The secret in 'The Secret' undercuts the plot by being too obvious

April 18, 1992|By Steve McKerrow | Steve McKerrow,Staff Writer

When the secrets you find in most made-for-TV movies are such things as terminal illness, incest, adultery and murder, an earnest family drama such as "The Secret" ought to be welcome relief.

And star Kirk Douglas, not often seen on television, ought to bring some entertaining weight to the CBS Sunday Movie at 9 p.m. on WBAL-TV (Channel 11).

Unfortunately, amid all their obvious good intentions, the moviemakers apparently forgot that some element of believability is vital to entertainment.

Within half an hour of this film's start, viewers may find themselves talking back to the screen characters: "Figure it out, already. They can't read. It's a learning disability. They can address such things now. Talk to each other."

For the family secret of "The Secret" turns out to be dyslexia, and no suspense is being ruined by revealing it here.

Viewers can also learn a lesson about questionable promotion from the network advertising on this film. A full-page ad in TV Guide seems intended to stir up echoes of those other kinds of movies, asserting, "an old lie threatens three generations of fathers and sons. But there's still time to set them free."

Wow! Who would imagine this is just a preachy movie with an educational theme?

Douglas plays the avuncular owner of a small grocery in a Cape Cod resort town that's pretty as a postcard (even if the movie was really filmed a bit farther away in Nova Scotia). Recently widowed, he finds new purpose in life when some townspeople ask him to run for selectman.

Douglas' grandson (Jesse R. Tendler) is the light of his life, but his own son (Bruce Boxleitner), a cranberry grower, seems to have a grudge against the old man.

The veteran actor makes a good grandpa, with long white hair and a wispy white mustache. A few more months of growing, and he'd look like Samuel L. Clemens. Viewers may also be reminded of Douglas' role in "The Man from Snowy River."

The boy's learning disability finally comes out in school, of course, although rather surprisingly not until the end of third grade. His father stubbornly refuses to believe there is a problem, but granddad recognizes his own failings in the boy.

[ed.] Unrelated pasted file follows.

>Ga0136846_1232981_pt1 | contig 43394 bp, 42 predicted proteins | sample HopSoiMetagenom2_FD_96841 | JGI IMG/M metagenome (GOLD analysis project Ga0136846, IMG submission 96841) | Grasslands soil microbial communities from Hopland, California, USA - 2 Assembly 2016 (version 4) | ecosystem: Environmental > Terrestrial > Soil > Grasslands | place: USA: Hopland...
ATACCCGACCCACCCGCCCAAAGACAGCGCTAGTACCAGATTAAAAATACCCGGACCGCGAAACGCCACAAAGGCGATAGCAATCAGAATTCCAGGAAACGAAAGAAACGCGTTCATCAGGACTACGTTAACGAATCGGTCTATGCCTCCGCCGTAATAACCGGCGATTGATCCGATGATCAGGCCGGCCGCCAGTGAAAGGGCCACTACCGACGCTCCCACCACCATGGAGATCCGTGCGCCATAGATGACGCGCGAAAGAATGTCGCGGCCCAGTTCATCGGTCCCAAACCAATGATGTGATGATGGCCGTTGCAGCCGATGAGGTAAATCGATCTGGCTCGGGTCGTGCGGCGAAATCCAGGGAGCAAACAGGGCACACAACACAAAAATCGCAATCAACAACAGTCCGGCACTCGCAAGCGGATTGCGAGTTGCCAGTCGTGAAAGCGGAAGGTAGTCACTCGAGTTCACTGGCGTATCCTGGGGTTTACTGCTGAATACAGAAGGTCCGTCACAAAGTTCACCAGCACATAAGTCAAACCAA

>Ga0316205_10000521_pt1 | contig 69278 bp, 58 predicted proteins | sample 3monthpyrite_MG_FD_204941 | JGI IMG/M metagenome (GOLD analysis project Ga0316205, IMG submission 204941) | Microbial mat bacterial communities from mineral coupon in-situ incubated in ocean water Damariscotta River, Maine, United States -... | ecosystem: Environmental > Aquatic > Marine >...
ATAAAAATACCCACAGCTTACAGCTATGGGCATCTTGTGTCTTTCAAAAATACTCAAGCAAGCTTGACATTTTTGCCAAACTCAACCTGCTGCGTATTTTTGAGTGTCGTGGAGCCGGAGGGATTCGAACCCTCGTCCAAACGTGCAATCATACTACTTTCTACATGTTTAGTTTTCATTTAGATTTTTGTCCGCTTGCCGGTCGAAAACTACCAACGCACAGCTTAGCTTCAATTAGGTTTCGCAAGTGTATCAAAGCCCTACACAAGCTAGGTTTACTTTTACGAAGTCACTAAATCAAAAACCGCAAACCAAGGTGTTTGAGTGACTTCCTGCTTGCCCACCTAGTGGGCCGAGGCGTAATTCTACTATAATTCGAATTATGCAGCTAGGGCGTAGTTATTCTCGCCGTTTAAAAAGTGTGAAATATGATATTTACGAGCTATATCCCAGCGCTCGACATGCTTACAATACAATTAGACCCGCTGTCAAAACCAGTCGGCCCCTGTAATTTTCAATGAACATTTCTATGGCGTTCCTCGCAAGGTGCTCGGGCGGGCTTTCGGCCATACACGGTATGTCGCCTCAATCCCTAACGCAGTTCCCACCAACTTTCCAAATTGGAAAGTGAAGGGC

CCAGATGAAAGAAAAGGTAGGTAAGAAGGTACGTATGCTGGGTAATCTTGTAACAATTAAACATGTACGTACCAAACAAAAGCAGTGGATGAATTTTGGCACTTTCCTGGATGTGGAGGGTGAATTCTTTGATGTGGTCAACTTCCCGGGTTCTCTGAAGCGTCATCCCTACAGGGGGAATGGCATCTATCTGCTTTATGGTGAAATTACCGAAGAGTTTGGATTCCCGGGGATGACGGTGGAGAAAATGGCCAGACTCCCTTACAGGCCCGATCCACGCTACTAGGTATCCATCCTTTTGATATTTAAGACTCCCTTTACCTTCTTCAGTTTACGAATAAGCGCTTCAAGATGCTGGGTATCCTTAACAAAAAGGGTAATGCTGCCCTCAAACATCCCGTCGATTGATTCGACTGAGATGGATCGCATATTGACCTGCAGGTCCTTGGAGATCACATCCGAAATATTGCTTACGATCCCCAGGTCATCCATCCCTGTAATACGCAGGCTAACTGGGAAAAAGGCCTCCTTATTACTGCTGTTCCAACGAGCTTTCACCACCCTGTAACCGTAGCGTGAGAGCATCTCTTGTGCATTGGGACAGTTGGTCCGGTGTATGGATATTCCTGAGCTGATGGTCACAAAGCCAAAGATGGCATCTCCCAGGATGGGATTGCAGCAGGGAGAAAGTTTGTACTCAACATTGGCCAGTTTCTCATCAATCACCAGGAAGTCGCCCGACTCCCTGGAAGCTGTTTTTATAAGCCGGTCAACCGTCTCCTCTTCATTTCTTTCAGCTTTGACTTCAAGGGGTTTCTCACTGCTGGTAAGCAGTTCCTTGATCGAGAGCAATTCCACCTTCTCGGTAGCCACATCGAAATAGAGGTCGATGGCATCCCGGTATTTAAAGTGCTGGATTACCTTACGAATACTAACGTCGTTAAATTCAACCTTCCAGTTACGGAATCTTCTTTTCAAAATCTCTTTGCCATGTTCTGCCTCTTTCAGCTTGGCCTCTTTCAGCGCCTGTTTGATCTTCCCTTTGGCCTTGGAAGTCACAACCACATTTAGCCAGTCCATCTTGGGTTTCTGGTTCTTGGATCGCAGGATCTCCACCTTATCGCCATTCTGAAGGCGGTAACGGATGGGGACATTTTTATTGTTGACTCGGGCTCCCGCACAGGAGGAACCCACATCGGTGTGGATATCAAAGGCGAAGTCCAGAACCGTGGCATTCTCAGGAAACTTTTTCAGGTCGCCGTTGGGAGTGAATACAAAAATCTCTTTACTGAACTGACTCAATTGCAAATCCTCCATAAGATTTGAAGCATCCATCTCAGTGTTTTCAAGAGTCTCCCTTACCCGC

The movie's most effective sequence comes when the old man takes the boy to Boston on the bus for testing. Neither can read well enough to follow signs, and you begin to get a sense of what the world must seem like without a grasp of written words.

But the film takes forever to work its way to an implausible, feel-good emotional climax.

*

ROLE MODELS -- A strong message is also the point of another Sunday night show, but at least "Success Through Education: A Salute to Black Achievement" makes no pretense about it.

The special (at 7 p.m. tomorrow on WJZ-Channel 13) is "an hourlong television program for African-American students," according to its accompanying teacher's guide, and the message is basically the importance of pursuing a good education.

More specifically, a series of profiles of successful black individuals urges students to consider schooling in technical fields. The show is connected to the recent sixth annual Black Engineer of the Year Awards held in Baltimore, and the production firm is a local company, Career Communications Group.

In the show, rap stars Heavy D and MC Lyte and actress Kellie Williams ("Family Matters") sit down in the City College library to talk with Baltimore high school students about the importance of finding role models in their lives. Baltimore School for the Arts graduate Jada Pinkett (who is in the TV show "A Different World") also is seen briefly in a taped message.

As with much worthwhile TV programming aimed at youth problems, the program runs the risk of "preaching to the choir," rather than those most in need of its message. For clearly, the local students who make comment are bright, insightful young people.

But that emphasizes the point, too. As one youth observes, "we have the perception that all role models should be famous."

Instead, this show merely presents a number of successful figures whose words are worth hearing.

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